School system impacted by staff shortage

Many school districts across the country have experienced staffing and supply shortages, and Hopkinton was no exception.

Schools finance director Susan Rothermich said there are three areas where employment needs are greatest: bus drivers, cafeteria workers and school crossing guards.

“I think those are the areas where we struggle to fill positions,” she said, noting that hiring cafeteria staff is a problem that comes up every year. “And they have a very direct impact on the students, obviously. But I think where we are in this economy has exacerbated the struggle to hire restaurant workers. »

Patroller positions are also difficult to fill, she says, “because of the limitation of hours”.

“It’s not a full-time job,” she explained. “It’s a few hours in the morning and a few hours in the afternoon. That’s not a practical time frame for someone trying to have a normal day.

However, Superintendent Carol Cavanaugh added that it could be the perfect opportunity for retirees or people with more flexible schedules who would like to earn a little extra cash, especially as the holiday season approaches.

“We had someone once who applied for a job as a school crossing guard and said he was working on a novel,” she said. He told her he could be a school crossing guard in the morning and work on his writing in the library before his afternoon shift.

“He was able to make some money while pursuing his passion,” Cavanaugh added. “It’s the kind of thing people maybe don’t think about when they’re school crossing guards. But they must be outside in the rain and snow. It’s hard work, and we recognize that.

Filling school bus driver positions presents its own challenges due to the responsibilities involved.

“It’s a national problem,” Rothermic said. “The licensing requirements for a school bus driver position are enormous, and rightly so. They have a huge responsibility driving a huge vehicle with a huge number of children.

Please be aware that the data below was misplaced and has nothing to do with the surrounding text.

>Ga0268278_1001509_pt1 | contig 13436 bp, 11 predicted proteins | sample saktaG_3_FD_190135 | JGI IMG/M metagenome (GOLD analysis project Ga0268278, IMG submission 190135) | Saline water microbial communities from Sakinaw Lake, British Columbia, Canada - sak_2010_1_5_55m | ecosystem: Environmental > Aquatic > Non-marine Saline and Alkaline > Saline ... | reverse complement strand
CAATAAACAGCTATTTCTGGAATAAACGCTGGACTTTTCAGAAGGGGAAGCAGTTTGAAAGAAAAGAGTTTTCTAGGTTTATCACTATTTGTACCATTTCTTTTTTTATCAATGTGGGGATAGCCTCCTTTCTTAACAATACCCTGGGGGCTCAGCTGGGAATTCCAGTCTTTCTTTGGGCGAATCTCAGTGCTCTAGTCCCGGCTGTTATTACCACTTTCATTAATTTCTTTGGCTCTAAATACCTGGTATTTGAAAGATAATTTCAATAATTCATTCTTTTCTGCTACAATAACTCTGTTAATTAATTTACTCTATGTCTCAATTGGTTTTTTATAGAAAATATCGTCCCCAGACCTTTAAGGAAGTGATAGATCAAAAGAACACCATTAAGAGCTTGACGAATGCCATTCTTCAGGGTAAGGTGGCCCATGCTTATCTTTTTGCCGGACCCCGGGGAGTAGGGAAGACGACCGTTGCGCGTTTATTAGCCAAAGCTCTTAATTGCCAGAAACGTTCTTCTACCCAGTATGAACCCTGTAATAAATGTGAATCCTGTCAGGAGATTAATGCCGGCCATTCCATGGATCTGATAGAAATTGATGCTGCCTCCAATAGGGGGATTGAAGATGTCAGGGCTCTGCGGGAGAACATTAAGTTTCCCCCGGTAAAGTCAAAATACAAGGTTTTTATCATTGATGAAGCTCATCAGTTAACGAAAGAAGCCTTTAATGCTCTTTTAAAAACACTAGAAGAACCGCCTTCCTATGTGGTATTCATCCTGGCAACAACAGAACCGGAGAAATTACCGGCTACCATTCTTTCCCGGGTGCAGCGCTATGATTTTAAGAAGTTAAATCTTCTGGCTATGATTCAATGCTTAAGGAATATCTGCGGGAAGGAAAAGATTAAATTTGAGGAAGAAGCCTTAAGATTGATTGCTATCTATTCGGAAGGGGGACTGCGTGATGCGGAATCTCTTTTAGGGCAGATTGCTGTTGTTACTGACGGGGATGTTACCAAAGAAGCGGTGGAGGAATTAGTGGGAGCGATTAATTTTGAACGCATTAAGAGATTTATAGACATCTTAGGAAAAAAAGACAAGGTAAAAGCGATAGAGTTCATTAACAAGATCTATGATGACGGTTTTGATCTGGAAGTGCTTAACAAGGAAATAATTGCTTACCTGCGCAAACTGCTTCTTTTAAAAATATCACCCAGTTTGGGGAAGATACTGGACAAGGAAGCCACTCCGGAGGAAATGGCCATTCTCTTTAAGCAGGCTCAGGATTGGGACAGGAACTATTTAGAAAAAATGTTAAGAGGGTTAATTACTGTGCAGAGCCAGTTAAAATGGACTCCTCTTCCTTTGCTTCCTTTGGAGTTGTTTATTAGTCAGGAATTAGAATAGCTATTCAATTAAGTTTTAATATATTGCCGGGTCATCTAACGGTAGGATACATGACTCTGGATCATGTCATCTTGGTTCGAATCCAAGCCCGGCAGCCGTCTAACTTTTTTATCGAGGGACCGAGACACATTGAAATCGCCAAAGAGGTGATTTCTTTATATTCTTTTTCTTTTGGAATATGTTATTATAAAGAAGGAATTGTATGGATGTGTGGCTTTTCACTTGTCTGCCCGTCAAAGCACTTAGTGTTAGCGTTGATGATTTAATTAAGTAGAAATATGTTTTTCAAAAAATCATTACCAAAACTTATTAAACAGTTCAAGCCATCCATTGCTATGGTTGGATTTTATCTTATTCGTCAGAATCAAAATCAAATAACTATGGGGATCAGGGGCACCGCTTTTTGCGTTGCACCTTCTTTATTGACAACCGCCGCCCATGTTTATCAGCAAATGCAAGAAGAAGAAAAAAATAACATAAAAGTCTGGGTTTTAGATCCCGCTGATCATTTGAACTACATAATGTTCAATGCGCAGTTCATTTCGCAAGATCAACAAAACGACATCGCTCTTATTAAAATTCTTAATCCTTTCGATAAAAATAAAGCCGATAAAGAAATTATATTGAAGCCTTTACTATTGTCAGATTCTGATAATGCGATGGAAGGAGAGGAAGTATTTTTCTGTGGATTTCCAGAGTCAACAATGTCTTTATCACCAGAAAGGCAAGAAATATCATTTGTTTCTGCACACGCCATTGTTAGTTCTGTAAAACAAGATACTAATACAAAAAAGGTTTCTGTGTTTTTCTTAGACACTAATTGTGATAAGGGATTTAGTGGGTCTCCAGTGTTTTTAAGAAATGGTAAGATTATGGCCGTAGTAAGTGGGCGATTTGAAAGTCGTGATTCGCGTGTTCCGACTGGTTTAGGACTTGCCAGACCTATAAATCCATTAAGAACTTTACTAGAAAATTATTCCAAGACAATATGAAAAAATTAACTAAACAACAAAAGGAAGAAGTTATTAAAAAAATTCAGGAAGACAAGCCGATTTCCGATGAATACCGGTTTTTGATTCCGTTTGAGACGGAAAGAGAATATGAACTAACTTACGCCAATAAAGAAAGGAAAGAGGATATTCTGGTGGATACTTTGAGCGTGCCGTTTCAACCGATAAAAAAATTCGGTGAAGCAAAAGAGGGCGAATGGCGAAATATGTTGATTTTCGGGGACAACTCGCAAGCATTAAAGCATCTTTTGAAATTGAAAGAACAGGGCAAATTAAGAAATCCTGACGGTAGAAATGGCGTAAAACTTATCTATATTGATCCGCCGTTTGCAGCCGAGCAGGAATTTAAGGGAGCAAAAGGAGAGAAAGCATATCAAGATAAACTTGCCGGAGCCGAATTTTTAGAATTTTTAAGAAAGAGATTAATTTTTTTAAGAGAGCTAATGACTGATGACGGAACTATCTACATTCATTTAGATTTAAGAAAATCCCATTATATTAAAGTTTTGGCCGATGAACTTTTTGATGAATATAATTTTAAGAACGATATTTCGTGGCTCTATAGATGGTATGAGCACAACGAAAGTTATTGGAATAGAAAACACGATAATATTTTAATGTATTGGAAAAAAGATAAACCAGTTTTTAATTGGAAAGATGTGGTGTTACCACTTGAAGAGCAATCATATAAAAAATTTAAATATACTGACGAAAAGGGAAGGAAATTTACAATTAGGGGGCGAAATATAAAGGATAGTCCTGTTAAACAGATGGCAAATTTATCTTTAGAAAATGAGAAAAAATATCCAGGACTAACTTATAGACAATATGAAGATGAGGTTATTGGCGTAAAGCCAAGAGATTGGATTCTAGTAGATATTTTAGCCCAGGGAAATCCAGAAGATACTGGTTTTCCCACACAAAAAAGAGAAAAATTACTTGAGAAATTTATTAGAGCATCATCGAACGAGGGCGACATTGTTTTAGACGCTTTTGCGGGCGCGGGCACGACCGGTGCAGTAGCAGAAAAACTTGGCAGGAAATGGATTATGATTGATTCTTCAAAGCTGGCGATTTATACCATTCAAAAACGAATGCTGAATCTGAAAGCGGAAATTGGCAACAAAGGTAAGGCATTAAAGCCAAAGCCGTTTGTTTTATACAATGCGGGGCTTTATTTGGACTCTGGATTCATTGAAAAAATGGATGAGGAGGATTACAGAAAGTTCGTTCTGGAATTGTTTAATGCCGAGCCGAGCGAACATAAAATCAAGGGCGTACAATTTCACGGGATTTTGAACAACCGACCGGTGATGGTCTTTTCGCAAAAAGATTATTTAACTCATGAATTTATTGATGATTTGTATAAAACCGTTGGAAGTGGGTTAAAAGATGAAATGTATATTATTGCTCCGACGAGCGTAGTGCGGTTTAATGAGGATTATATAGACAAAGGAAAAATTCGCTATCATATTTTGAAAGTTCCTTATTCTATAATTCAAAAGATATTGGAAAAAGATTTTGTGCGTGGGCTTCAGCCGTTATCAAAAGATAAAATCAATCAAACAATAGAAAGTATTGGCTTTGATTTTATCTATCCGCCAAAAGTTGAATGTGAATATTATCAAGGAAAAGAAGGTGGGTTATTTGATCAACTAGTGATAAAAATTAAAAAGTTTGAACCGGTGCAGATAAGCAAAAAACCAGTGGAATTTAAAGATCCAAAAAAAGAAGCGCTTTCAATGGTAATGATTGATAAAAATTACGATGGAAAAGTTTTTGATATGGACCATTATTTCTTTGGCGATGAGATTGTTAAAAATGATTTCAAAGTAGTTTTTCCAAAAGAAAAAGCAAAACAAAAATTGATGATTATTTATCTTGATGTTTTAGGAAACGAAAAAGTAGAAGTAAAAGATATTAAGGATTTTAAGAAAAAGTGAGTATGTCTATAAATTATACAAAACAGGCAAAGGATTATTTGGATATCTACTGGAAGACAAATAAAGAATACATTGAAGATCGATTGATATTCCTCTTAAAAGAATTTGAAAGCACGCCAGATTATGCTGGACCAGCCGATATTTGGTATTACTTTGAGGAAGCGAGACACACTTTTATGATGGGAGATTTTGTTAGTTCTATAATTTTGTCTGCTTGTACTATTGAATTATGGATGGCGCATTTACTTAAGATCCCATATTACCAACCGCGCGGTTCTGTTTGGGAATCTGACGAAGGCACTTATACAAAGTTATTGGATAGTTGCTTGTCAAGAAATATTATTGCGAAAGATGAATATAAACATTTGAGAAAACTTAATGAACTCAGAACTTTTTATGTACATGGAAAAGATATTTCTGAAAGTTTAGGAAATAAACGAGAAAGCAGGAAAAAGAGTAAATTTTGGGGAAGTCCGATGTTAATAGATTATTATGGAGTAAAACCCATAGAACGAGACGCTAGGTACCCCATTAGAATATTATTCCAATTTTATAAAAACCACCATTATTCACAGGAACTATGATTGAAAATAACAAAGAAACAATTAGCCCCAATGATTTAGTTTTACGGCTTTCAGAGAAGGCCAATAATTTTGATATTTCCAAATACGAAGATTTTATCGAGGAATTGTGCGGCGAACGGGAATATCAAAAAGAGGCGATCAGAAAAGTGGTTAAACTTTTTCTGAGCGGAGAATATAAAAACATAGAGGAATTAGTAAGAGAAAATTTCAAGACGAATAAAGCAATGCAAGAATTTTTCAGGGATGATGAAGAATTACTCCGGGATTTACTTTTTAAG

There are annual requirements for testing and professional development to maintain licenses, she added, which involves an investment of time for a candidate.

The lack of drivers has had some effect on sports programs, although Rothermich said no events have been cancelled.

“The shortage of drivers obviously impacts everything,” she said. “On a few occasions the team was late or an event had to be rescheduled.”

Due to a statewide shortage of school bus drivers, Governor Charlie Baker on September 15 called up as many as 250 members of the National Guard to make up for the shortfall in some communities, although this did not not affected Hopkinton.

Food shortages, which have become a national problem, also impacted cafeteria staff.

“I just made a blog where we were saying we’d have cheese pizza,” Cavanaugh said. “And then there is no cheese. Just go with the flow. Our food service managers and cafeteria workers just have to be very creative. »

Rothermich added that staff have adapted with food substitutions while ensuring students’ nutritional needs are met.

“You have to be very careful when changing a menu at any level,” she explained. “You have to be aware of the requirements and you have to think about the allergen requirements. It’s not as simple as replacing broccoli and carrots.

Cavanaugh and Rothermich praised food service staff members for their flexibility during a difficult time.

Another need created by the pandemic is for part-time nurses. The state’s Test and Stay program requires students who show symptoms of COVID-19 to receive rapid antigen tests to determine if they are negative for the coronavirus, which would allow them to stay in school.

“We haven’t had a case for a few weeks now, so we haven’t had a lot of test and stay cases right now,” Cavanaugh said. “But each test takes the nurses about 15 minutes.”

At times, it had taken up to 90 minutes to administer the tests, leading to principals and vice-principals pitching in.

“It’s really everyone on deck,” she added. “In the absence of professional nurses, directors and assistant directors are the support staff.”

While the staff are supportive, Cavanaugh joked there were limits.

“Headmasters joke around, ‘You’re not going to make me drive the bus,'” she said.

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Jeremy S. McLain